Novacap has closed the largest technology deal in the firm’s 35-year history, teaming up with Caisse de dépôt et placement du Québec to back a payment processing company.
Novacap and the Caisse today announced their investment in Pivotal Payments, a payment and merchant services specialist based in Montréal. The deal values the business at about $525 million.
As a result, the two investors hold a majority stake in the company, Novacap President and Managing Partner Pascal Tremblay told PE Hub Canada. He added the deal nonetheless reflects a “true partnership” with management and especially Pivotal’s chief executive, Philip Fayer.
“Phil knows the payments space,” Tremblay said. “And he’s using that knowledge to build a multi-billion dollar business. We plan to supply him with the deep pockets needed to move forward.”
Pivotal provides a range of tech-driven payment acceptance solutions, including card-not-present, point-of-sale and mobile payments. Founded in 2003 by Fayer, it initially focused on small and mid-sized merchants but later expanded to also serve large corporations, chains and franchises.
The company quickly became a global platform. Part of this resulted from buying other businesses doing the same work. Since inception, Pivotal has made more than 20 acquisitions, half of them strategic in nature, Tremblay said. This activity contributed to sustained annual growth of about 20 percent, Pivotal reports.
Pivotal today operates across North America and Europe, serving more than 50,000 merchants and processing more than US$14 billion in transactions every year.
Pivotal reportedly bootstrapped its growth early on. In 2006, it partnered with Goldman Sachs to help fund the acquisition program.
The new partnership with Novacap and the Caisse will lend the additional heft required for an ambitious next phase of global growth, Tremblay said. Pivotal’s strategy will show continued emphasis of add-ons as well as expansion into new markets.
Acquisition targets will include payment-enabled software companies, core processing companies and independent software vendors, Tremblay said. These will mostly be mature entities, though Pivotal may also find opportunities in the emerging fintech startup ecosystem.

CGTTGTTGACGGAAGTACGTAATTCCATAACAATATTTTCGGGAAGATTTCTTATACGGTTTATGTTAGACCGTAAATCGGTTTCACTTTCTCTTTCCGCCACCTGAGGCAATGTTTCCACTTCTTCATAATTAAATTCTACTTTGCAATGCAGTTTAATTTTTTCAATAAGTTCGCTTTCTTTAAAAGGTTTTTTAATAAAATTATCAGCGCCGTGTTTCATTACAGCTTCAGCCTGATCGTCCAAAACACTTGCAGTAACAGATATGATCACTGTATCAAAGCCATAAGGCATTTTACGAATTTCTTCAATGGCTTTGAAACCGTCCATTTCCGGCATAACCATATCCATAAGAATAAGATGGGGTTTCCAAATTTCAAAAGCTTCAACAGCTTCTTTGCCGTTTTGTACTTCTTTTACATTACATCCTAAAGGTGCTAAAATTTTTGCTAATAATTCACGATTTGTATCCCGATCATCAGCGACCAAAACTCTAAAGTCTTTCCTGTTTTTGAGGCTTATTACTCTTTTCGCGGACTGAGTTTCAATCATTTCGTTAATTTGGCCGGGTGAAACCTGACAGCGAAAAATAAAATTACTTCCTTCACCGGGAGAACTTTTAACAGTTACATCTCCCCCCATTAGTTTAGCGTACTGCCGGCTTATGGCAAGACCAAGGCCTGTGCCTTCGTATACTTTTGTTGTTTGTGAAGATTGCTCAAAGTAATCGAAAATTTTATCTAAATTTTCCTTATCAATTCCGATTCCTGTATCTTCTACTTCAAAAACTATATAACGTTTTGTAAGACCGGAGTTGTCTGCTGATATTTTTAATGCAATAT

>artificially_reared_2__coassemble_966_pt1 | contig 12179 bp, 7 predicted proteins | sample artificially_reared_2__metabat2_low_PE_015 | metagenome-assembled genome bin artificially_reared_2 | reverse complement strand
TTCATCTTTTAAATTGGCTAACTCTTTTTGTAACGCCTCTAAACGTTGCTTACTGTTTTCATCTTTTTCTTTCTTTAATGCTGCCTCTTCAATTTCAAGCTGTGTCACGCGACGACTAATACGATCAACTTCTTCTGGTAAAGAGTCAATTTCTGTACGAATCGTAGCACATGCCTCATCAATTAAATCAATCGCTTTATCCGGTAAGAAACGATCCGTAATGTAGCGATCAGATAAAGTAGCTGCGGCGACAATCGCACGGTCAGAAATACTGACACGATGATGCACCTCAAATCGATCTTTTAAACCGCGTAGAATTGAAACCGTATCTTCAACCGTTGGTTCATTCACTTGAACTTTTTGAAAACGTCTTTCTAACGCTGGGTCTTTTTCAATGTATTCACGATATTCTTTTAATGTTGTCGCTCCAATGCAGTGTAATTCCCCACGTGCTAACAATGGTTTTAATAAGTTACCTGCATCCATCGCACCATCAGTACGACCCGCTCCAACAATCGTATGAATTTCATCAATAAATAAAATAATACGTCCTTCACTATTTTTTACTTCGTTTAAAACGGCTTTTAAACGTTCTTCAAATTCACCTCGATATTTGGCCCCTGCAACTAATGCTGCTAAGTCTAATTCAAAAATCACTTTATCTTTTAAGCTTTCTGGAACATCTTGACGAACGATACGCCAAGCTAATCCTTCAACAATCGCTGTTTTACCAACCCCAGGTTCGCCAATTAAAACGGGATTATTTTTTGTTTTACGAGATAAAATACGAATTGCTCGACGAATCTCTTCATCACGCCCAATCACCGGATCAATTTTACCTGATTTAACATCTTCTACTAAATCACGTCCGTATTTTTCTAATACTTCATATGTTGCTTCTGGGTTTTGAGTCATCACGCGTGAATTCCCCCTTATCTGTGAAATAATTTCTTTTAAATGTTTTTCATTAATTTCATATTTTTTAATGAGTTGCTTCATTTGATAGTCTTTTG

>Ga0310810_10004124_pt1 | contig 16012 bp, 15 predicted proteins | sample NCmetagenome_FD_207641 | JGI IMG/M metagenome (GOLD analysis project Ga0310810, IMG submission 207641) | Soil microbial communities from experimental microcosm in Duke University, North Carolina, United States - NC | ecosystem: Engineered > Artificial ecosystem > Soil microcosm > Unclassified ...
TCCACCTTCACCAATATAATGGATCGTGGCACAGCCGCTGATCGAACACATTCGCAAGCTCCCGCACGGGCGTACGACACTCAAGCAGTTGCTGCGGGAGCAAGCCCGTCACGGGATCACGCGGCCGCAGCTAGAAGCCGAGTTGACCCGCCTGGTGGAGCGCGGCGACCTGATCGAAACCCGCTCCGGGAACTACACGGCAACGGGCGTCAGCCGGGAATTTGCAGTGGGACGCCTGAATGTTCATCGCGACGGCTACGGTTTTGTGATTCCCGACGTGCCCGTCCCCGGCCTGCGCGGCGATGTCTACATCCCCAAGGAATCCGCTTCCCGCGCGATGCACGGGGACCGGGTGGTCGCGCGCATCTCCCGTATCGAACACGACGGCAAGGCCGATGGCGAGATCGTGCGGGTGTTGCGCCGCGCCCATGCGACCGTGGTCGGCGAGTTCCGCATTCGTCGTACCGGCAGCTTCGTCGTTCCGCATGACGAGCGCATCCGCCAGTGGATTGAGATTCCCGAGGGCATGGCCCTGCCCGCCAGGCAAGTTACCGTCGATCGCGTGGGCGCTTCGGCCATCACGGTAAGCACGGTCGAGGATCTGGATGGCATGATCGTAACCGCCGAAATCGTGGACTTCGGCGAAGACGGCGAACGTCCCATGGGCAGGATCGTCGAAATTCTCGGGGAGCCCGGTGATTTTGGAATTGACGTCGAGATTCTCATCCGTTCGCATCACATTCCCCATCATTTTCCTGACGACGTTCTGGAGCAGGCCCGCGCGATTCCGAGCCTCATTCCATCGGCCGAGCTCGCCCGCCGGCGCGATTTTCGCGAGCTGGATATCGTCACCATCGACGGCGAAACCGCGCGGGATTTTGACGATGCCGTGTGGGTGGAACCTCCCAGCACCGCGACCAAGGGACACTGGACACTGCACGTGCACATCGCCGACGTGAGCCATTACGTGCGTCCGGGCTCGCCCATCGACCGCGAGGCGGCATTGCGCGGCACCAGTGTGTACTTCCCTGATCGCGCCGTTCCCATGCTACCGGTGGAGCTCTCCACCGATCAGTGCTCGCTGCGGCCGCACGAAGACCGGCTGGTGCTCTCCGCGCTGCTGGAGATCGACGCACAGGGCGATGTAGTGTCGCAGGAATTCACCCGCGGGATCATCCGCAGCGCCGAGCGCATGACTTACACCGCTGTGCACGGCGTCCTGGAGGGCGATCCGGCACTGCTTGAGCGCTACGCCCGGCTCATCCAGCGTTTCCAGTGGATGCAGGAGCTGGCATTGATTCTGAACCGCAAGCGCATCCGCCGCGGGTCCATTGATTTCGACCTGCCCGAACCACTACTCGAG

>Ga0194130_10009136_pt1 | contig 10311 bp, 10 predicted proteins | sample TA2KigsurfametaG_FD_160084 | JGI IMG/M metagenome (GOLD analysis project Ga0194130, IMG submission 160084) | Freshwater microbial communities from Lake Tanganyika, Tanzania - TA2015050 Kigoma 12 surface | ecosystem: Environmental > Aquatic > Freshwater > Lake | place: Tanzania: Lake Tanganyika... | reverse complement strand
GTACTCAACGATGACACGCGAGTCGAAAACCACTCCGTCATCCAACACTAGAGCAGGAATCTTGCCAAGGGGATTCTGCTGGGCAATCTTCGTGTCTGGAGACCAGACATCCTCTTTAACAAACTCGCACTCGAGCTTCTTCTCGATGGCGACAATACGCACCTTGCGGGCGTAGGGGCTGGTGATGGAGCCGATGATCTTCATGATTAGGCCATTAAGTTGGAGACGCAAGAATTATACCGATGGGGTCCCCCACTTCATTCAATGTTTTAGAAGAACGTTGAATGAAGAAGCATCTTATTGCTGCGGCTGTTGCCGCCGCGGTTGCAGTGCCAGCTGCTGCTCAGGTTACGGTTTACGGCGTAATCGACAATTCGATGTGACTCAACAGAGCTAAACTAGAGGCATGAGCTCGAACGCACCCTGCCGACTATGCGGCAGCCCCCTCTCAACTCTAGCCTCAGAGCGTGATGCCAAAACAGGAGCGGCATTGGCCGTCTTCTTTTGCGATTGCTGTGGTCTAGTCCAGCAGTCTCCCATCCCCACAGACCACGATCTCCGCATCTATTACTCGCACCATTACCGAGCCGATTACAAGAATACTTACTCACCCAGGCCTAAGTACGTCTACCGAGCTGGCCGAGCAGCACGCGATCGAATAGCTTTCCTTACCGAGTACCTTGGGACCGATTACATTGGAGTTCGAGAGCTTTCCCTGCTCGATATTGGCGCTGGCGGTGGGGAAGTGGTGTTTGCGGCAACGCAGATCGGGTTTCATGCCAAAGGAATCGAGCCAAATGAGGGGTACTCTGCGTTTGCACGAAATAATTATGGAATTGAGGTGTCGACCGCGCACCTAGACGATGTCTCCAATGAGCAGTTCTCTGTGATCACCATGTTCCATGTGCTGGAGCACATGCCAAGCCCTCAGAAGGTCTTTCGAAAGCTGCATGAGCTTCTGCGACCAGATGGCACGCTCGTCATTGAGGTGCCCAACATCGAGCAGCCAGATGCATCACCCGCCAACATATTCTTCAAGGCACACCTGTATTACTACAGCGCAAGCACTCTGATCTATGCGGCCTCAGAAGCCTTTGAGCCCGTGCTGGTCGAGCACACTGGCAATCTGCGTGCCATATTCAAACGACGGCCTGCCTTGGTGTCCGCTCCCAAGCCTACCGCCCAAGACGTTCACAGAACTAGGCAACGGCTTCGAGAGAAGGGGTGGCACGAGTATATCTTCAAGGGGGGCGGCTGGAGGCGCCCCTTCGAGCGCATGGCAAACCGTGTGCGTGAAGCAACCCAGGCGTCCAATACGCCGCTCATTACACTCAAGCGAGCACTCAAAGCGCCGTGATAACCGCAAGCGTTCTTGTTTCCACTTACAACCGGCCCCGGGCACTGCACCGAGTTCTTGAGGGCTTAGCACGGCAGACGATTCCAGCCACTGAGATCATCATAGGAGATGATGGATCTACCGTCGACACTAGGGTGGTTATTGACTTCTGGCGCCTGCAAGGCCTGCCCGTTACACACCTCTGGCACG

In addition to being Novacap’s largest tech deal to date, Pivotal is the debut investment of Novacap TMT V, which closed earlier in 2017. The fund, which invests in Canadian and U.S. mid-market technology, media and telecom companies, raised $840 million, 40 percent more than its original goal.
This war chest proved essential to the Pivotal deal, as it gave Novacap “increased capacity,” Tremblay said.
Fund V also recruited a bigger and more diversified investor group, adding to Novacap’s co-investment resources. Limited partners likely include the Caisse. The $271-billion pension fund has backed every previous Novacap fund and often assumes the role of syndicate partner.
Global fintech companies have recently attracted record sums from private equity and venture capital firms. Using CB Insights data, Accenture reports 56 percent per-annum growth in sector investment over the past five years, with dollar flows hitting US$23.2 billion in 2016.
Canada has reflected this trend, with fintech accounting for an increased volume of PE-VC deals. They include this year’s largest deal, Vista Equity Partners’ $4.8 billion acquisition of DH Corp.
Photo of credit cards courtesy of creisinger/iStock/Getty Images
Photo of Pascal Tremblay courtesy of Novacap.